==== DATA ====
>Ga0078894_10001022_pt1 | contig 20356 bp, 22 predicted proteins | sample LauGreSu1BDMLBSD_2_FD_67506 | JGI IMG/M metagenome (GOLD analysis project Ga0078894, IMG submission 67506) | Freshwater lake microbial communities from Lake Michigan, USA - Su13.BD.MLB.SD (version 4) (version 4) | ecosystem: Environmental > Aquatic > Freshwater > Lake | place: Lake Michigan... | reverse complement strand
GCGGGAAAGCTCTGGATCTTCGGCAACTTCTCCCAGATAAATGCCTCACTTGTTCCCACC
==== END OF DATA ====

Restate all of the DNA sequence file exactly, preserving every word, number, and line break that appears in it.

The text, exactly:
>Ga0078894_10001022_pt1 | contig 20356 bp, 22 predicted proteins | sample LauGreSu1BDMLBSD_2_FD_67506 | JGI IMG/M metagenome (GOLD analysis project Ga0078894, IMG submission 67506) | Freshwater lake microbial communities from Lake Michigan, USA - Su13.BD.MLB.SD (version 4) (version 4) | ecosystem: Environmental > Aquatic > Freshwater > Lake | place: Lake Michigan... | reverse complement strand
GCGGGAAAGCTCTGGATCTTCGGCAACTTCTCCCAGATAAATGCCTCACTTGTTCCCACC